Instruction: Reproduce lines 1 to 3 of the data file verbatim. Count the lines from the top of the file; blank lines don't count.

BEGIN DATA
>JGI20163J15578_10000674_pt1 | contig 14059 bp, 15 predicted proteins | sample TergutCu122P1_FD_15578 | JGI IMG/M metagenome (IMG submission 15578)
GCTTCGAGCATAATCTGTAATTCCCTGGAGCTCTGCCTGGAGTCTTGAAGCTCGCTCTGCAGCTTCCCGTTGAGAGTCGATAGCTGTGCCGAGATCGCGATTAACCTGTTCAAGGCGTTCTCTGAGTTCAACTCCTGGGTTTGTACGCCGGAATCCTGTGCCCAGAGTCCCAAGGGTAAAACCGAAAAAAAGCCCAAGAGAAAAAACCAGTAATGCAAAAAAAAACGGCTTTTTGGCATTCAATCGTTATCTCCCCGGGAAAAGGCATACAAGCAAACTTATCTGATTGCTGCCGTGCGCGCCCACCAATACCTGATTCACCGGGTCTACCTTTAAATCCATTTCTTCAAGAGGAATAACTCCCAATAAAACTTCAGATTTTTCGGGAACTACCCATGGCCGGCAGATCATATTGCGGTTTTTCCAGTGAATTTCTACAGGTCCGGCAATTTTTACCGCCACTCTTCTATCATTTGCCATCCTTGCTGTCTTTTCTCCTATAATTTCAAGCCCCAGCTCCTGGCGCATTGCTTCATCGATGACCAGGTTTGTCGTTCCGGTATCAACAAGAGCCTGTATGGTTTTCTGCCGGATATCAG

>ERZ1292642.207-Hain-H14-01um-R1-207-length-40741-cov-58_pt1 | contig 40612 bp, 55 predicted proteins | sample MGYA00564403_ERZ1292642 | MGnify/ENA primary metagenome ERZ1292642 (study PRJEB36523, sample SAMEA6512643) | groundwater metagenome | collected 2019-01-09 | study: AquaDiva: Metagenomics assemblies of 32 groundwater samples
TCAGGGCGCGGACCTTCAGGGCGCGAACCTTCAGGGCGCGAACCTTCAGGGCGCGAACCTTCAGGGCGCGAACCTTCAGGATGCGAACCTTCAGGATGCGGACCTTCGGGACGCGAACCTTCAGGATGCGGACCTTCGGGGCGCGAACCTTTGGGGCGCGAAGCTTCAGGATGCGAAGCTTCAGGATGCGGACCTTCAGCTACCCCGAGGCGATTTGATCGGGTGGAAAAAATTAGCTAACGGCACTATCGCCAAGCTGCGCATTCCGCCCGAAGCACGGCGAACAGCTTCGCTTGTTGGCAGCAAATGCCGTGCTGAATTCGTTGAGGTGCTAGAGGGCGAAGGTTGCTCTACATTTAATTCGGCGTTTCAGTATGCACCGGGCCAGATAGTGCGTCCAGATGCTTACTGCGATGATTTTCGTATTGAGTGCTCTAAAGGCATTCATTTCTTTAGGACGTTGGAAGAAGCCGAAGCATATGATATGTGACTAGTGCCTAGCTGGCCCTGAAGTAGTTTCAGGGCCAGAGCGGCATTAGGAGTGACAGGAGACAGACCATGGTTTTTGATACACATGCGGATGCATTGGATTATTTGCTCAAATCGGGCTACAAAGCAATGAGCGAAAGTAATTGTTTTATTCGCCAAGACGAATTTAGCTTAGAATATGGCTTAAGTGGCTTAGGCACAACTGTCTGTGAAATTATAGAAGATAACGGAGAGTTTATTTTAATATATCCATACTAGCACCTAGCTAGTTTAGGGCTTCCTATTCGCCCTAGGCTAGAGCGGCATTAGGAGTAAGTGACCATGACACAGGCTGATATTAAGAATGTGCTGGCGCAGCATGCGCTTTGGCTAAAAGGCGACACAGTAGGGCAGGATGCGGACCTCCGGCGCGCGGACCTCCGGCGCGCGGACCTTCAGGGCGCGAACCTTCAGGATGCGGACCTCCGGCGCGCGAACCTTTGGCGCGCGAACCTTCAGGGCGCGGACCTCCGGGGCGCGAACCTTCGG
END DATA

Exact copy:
>JGI20163J15578_10000674_pt1 | contig 14059 bp, 15 predicted proteins | sample TergutCu122P1_FD_15578 | JGI IMG/M metagenome (IMG submission 15578)
GCTTCGAGCATAATCTGTAATTCCCTGGAGCTCTGCCTGGAGTCTTGAAGCTCGCTCTGCAGCTTCCCGTTGAGAGTCGATAGCTGTGCCGAGATCGCGATTAACCTGTTCAAGGCGTTCTCTGAGTTCAACTCCTGGGTTTGTACGCCGGAATCCTGTGCCCAGAGTCCCAAGGGTAAAACCGAAAAAAAGCCCAAGAGAAAAAACCAGTAATGCAAAAAAAAACGGCTTTTTGGCATTCAATCGTTATCTCCCCGGGAAAAGGCATACAAGCAAACTTATCTGATTGCTGCCGTGCGCGCCCACCAATACCTGATTCACCGGGTCTACCTTTAAATCCATTTCTTCAAGAGGAATAACTCCCAATAAAACTTCAGATTTTTCGGGAACTACCCATGGCCGGCAGATCATATTGCGGTTTTTCCAGTGAATTTCTACAGGTCCGGCAATTTTTACCGCCACTCTTCTATCATTTGCCATCCTTGCTGTCTTTTCTCCTATAATTTCAAGCCCCAGCTCCTGGCGCATTGCTTCATCGATGACCAGGTTTGTCGTTCCGGTATCAACAAGAGCCTGTATGGTTTTCTGCCGGATATCAG

>ERZ1292642.207-Hain-H14-01um-R1-207-length-40741-cov-58_pt1 | contig 40612 bp, 55 predicted proteins | sample MGYA00564403_ERZ1292642 | MGnify/ENA primary metagenome ERZ1292642 (study PRJEB36523, sample SAMEA6512643) | groundwater metagenome | collected 2019-01-09 | study: AquaDiva: Metagenomics assemblies of 32 groundwater samples